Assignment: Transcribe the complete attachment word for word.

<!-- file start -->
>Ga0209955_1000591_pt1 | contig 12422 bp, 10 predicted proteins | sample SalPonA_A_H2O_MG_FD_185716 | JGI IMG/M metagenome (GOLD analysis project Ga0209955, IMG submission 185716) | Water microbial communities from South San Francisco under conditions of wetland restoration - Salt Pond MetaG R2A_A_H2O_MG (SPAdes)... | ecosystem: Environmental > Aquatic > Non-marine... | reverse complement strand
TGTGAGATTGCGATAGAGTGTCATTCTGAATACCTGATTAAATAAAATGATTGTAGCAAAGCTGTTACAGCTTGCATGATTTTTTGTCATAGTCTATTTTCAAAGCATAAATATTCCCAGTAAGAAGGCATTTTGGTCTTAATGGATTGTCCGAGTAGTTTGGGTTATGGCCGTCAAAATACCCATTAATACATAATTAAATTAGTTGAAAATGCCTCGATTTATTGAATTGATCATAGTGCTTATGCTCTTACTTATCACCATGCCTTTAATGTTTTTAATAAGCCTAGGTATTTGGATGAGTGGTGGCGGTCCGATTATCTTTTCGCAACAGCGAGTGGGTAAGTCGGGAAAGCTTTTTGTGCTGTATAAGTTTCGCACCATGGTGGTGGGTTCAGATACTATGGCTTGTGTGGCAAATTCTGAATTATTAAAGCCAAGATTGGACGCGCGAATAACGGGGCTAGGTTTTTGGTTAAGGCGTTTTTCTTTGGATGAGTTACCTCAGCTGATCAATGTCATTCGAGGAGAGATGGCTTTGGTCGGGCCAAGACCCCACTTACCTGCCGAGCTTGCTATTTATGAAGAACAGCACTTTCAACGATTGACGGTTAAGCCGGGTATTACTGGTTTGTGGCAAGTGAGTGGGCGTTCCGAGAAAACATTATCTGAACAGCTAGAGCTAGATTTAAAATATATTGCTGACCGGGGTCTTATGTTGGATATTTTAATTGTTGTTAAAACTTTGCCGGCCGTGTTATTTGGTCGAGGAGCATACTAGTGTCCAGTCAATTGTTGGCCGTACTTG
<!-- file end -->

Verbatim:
>Ga0209955_1000591_pt1 | contig 12422 bp, 10 predicted proteins | sample SalPonA_A_H2O_MG_FD_185716 | JGI IMG/M metagenome (GOLD analysis project Ga0209955, IMG submission 185716) | Water microbial communities from South San Francisco under conditions of wetland restoration - Salt Pond MetaG R2A_A_H2O_MG (SPAdes)... | ecosystem: Environmental > Aquatic > Non-marine... | reverse complement strand
TGTGAGATTGCGATAGAGTGTCATTCTGAATACCTGATTAAATAAAATGATTGTAGCAAAGCTGTTACAGCTTGCATGATTTTTTGTCATAGTCTATTTTCAAAGCATAAATATTCCCAGTAAGAAGGCATTTTGGTCTTAATGGATTGTCCGAGTAGTTTGGGTTATGGCCGTCAAAATACCCATTAATACATAATTAAATTAGTTGAAAATGCCTCGATTTATTGAATTGATCATAGTGCTTATGCTCTTACTTATCACCATGCCTTTAATGTTTTTAATAAGCCTAGGTATTTGGATGAGTGGTGGCGGTCCGATTATCTTTTCGCAACAGCGAGTGGGTAAGTCGGGAAAGCTTTTTGTGCTGTATAAGTTTCGCACCATGGTGGTGGGTTCAGATACTATGGCTTGTGTGGCAAATTCTGAATTATTAAAGCCAAGATTGGACGCGCGAATAACGGGGCTAGGTTTTTGGTTAAGGCGTTTTTCTTTGGATGAGTTACCTCAGCTGATCAATGTCATTCGAGGAGAGATGGCTTTGGTCGGGCCAAGACCCCACTTACCTGCCGAGCTTGCTATTTATGAAGAACAGCACTTTCAACGATTGACGGTTAAGCCGGGTATTACTGGTTTGTGGCAAGTGAGTGGGCGTTCCGAGAAAACATTATCTGAACAGCTAGAGCTAGATTTAAAATATATTGCTGACCGGGGTCTTATGTTGGATATTTTAATTGTTGTTAAAACTTTGCCGGCCGTGTTATTTGGTCGAGGAGCATACTAGTGTCCAGTCAATTGTTGGCCGTACTTG